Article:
What parts of the body does AIDS-related lymphoma affect?

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AIDS-related lymphomas are cancers that affect your lymph system, which is widespread throughout your body. For example, non-Hodgkin's lymphoma - the most common AIDS-related lymphoma found in people with human immunodeficiency virus (HIV) - typically begins in your lymph nodes and may appear in your spleen, bone marrow, and other tissues where lymphocytes (certain white blood cells) are found. Another type of AIDS-related lymphoma, known as primary central nervous system (CNS) lymphoma, develops in your spinal cord and brain.

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AIDS-Related Lymphoma

AIDS-Related Lymphoma

Individuals with human immunodeficiency virus, or HIV, have a substantially higher risk of developing lymphoma, a cancer that begins in the immune system. Non-Hodgkin lymphoma develops in approximately 3% to 4% of people with acqu...

ired immune deficiency syndrome, or AIDS. Doctors mark the development of this cancer as one of the defining AIDS symptoms. AIDS-related lymphoma damages the lymph system, which helps carry white blood cells through the body to fight infections. Learn more about the symptoms and treatment for AIDS-related lymphoma with expert advice from Sharecare.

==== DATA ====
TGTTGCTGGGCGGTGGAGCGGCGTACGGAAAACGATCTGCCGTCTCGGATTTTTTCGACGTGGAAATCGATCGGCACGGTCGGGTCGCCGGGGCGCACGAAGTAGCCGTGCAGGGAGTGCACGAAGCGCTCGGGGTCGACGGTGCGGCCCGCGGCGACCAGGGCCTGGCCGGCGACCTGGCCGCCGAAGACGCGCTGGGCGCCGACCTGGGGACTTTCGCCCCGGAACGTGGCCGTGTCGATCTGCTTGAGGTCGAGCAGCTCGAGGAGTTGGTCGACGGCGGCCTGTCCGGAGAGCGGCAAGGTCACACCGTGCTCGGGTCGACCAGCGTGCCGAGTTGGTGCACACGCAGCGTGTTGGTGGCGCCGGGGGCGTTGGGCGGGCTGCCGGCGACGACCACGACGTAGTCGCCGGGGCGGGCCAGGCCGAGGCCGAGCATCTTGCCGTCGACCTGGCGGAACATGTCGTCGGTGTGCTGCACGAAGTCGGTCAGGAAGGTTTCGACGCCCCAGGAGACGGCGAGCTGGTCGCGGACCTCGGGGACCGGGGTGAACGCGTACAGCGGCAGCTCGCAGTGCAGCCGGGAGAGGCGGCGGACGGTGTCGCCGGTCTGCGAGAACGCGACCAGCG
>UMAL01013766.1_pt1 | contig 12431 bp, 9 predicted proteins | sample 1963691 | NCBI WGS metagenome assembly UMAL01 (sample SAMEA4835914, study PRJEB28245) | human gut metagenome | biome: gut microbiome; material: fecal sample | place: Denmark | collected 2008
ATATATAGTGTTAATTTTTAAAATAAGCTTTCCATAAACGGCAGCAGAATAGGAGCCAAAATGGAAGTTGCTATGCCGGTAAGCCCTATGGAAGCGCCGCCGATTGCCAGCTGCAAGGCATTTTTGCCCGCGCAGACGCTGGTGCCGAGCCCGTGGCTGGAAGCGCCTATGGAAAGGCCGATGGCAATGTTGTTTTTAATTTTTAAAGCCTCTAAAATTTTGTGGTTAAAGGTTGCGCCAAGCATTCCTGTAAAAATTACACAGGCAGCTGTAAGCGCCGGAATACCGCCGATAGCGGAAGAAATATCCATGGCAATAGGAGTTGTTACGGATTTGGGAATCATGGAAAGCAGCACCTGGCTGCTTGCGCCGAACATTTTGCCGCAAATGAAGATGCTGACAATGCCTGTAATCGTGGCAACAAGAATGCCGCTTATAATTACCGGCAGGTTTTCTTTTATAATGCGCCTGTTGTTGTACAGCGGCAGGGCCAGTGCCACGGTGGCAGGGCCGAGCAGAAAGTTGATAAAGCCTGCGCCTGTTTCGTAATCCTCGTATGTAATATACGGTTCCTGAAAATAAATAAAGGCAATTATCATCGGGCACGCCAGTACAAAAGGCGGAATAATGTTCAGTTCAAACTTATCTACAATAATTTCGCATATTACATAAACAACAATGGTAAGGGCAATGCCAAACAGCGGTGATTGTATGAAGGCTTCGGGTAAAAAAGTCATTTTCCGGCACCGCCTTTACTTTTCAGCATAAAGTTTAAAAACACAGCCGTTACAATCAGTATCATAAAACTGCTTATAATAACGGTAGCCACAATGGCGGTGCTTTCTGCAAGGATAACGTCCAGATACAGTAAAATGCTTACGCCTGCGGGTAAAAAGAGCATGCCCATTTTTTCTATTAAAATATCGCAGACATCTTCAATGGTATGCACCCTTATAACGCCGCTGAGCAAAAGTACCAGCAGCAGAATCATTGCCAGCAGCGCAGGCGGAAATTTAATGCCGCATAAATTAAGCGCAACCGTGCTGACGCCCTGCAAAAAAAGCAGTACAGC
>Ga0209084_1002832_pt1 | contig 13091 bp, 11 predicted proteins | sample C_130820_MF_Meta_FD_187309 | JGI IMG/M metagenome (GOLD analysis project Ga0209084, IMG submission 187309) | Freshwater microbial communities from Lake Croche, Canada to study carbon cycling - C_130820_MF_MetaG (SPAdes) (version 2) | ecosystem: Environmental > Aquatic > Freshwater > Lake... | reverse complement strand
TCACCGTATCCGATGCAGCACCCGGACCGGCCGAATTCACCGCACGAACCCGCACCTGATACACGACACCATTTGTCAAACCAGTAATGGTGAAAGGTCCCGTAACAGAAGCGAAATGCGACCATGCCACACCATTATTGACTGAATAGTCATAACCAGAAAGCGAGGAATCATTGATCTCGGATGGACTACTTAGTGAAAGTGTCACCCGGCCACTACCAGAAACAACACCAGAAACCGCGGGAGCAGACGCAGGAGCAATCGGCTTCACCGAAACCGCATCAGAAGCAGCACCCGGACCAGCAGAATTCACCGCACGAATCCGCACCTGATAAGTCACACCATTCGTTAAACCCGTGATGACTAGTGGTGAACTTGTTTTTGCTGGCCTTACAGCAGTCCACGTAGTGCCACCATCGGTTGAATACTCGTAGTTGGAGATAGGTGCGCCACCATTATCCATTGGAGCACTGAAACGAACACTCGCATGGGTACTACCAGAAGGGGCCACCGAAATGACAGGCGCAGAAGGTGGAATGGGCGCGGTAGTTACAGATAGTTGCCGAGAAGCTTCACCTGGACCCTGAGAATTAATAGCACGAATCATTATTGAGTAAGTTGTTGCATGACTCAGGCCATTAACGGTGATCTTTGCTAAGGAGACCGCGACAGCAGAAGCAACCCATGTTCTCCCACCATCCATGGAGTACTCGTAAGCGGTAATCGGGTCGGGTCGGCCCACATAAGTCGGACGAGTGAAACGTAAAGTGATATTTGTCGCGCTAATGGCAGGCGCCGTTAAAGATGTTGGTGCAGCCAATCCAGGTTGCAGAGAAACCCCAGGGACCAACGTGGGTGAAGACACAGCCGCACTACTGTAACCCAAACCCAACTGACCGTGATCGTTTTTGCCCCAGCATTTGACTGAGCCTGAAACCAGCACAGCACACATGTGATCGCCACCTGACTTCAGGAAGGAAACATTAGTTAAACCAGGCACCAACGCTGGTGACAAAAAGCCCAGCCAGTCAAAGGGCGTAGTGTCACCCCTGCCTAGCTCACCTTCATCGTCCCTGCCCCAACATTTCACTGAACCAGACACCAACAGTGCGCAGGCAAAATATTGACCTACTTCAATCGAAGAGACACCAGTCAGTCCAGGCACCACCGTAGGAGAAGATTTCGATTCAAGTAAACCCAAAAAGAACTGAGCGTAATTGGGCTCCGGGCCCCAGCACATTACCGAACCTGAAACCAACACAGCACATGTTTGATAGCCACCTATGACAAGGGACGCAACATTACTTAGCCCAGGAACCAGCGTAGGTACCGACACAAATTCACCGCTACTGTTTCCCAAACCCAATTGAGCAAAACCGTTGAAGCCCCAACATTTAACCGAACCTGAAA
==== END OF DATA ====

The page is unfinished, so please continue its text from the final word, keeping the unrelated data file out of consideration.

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Important: This content reflects information from various individuals and organizations and may offer alternative or opposing points of view. It should not be used for medical advice, diagnosis or treatment. As always, you should consult with your healthcare provider about your specific health needs.